Great Works: Reclining Nude (1844/5), Jean-François Millet

Musee D'Orsay, Paris

"Flesh is the reason oil paint was invented," said the painter Willem de Kooning. If it sounds like truth at once, that's probably because it makes you forget how many ways we can feel about flesh, and how many ways oil paint can do it. It can render a body as solid as stone. It can make it as springy as rubber and as sharp as wood. These different fleshes and more are in the gift of oil painting.

But De Kooning's saying has a more exclusive sense. It makes you think of oil-paint in the raw: the liquid going down straight out of the pot or the tube, or just dried enough to have grown its own skin. It makes you think of something squashy, squeezy, sloppy, squelchy, sticky. And it makes you think that flesh is like that. Of course, in some oil paintings it is like that: in the paintings of Titian and Rubens and Rembrandt and Velazquez, for example, and in De Kooning's own.

The De Kooning doctrine, that's to say, favours a particular ideal of flesh. Flesh, the best and fleshiest kind of flesh, is not a defined and resistant substance. It is something giving and dissolving. It's the kind of flesh where borders break down and bodies melt and meld in sensation. It's the kind of flesh where mind is dispersed and matter takes on a life of its own.

And you might rephrase de Kooning, and say: not that oil paint was invented for the sake of flesh, but that this kind of flesh was invented by oil paint. This is where the truth of his words lies. Oil paint, like other kinds of paint, can do flesh in various ways. But only oil paint, with its fluidity, malleability, dissolvability, can do flesh like this. It has been the flesh of women that has received this treatment.

One of the lesser-known scenes from the history of the nude is Jean-François Millet's Reclining Nude. It is also one of the least specific, in terms of its subject and its situation. Who, where, why? Goddess, courtesan, prostitute, model, girlfriend? Who knows? The usual facts and pretexts are omitted. In other words, it's an especially pure piece of flesh painting.

The picture consists of a body and a showcase. Wherever it is, the setting is some kind of curtained box bed. We're shown no more than this bed, and there's nothing in the way of fittings or props or even any of the bed's wooden architecture.

Apart from an area of shadowy background wall, the scene is all fabric, and we have only these two stuffs, two colours: the red hangings and the white bedding. The suggestion is something opulent or shabby opulent. The drapes are probably velvet. The linen is possibly fine. Together they create a little theatre, a containing space and displaying space, whose curtains part to reveal...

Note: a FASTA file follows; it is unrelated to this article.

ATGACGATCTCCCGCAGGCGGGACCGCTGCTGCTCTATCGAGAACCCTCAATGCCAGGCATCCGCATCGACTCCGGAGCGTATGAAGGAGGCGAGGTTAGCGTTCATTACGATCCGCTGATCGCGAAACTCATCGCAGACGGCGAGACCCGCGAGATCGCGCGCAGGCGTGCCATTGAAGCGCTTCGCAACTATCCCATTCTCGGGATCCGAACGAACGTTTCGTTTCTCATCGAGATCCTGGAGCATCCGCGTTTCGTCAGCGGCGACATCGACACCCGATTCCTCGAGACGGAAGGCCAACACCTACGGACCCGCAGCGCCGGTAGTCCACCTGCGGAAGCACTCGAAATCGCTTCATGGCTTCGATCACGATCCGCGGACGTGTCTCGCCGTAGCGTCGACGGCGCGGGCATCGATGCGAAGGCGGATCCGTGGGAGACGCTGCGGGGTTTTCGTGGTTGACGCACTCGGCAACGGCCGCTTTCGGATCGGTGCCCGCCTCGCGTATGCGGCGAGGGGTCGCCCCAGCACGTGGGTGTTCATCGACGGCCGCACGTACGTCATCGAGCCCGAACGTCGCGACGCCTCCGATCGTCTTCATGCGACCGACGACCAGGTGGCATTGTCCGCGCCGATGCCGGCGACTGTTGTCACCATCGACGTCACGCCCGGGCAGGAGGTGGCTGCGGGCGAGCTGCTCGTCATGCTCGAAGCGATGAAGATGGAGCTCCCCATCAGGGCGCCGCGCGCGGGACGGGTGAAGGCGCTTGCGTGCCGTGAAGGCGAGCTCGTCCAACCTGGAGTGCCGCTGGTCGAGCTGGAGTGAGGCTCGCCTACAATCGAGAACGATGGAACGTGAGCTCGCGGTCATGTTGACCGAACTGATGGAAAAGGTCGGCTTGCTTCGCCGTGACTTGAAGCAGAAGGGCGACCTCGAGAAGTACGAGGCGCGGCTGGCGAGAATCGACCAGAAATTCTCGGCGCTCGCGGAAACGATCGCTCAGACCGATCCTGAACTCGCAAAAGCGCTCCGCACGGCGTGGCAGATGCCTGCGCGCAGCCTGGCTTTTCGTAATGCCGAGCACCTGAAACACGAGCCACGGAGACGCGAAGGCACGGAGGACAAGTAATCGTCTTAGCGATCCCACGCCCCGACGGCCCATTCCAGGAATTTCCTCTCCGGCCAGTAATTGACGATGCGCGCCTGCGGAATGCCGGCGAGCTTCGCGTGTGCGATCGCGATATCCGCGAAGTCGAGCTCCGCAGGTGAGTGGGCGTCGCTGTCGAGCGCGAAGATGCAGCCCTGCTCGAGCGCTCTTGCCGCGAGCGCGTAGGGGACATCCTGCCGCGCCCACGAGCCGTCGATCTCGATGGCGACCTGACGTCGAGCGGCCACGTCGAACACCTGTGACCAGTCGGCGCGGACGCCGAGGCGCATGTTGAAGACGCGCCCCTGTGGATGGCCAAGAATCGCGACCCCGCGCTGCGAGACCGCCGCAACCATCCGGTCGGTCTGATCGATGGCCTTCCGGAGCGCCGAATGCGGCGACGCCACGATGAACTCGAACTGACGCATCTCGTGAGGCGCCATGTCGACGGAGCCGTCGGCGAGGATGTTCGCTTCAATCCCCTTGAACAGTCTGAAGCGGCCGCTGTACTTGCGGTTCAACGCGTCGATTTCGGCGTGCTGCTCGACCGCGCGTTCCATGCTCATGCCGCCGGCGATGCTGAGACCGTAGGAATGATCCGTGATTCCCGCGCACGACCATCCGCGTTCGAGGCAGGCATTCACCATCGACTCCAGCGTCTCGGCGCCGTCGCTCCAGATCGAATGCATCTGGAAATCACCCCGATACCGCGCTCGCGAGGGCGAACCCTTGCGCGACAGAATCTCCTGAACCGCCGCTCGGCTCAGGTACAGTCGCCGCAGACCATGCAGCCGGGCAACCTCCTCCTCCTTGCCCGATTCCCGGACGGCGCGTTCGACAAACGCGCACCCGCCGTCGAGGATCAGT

A woman, naturally. She is probably asleep. She is half curled up, and her back is turned. Her skin is fair. Her hair is black, with two curly tresses falling across her neck. But the picture is hardly drawn to her head. Its centre of interest is elsewhere, just below its actual centre, where the main light shines on her rising hip and glowing bum. Or that would be a realistic description. But what the picture actually shows, as opposed to what it implies, is this. There is a body that has no face, no arms, no legs. You see a back and a bum, glimpses of shoulders, the start of one thigh, and that's all. It's a body that falls short of the basic human structure, with its torso and head and limbs. The curtains part to reveal simply a piece of flesh.

It's on the edge of being featureless. It's human matter, but without any sense of anatomy, articulation, action, almost without animation. It's a bit of anonymous tissue, which is recognisable as human because of its human curves and skin. It's a lovely slug. And its peep-show display gives this slug a sexiness that is a little troubling.

On the other hand, its fabric surroundings also save it from real (or surreal) obscenity. The slug-body just isn't separate enough to become acutely queasy. Its flesh is made up of soft plump blobs, of folds and tucks and creases, and it lies among more soft, plump blobs etc. The likeness is obvious. Between flesh and bedding there isn't much difference in terms of shapes or texture. The bum crack is continuous with a fold in the sheet. This body is absorbed into the pillows and mattress. It could be an extra pile, with only a difference of colour. (In black and white or sepia reproduction, the distinction between body and bed is very slight.)

So, this nude is twice collapsed. First, its anatomy is reduced into a blob of flesh. Then this flesh blob is absorbed into its physical environment. It's a distinctive oil paint effect, this melding and blurring of forms, or rather, the way a sense of general substance overrides separate objects.

The painting's colour plays its own part in this process. There are three dominant colours, the red and white and the pink of the flesh. Their effects are simple enough. The red and white have their associations, powerful and contrasting. Red says bloody, internal orifices. White says purity. And then red and white meet and mix into pink. Flesh is their product. The body is embraced again into bedclothes. Through colour, again the paint possesses what it paints.

Millet's Reclining Nude is a small demonstration of the philosophy of oil painting. It wasn't only a way of doing flesh that it invented. It was a way of doing the world, and it goes like that line of Dylan Thomas: "The force that through the green fuse drives the flower..." Other paints have their tendencies, but none has the same power. Oil painting is a force that drives the world it paints, and makes it into an oil paint world. It is not so much a life-force as a universal matter-force, which manifests itself in everything it touches and brings everything together. It doesn't have to do this, no, but it's very much inclined this way. No wonder William Blake hated it.

About the artist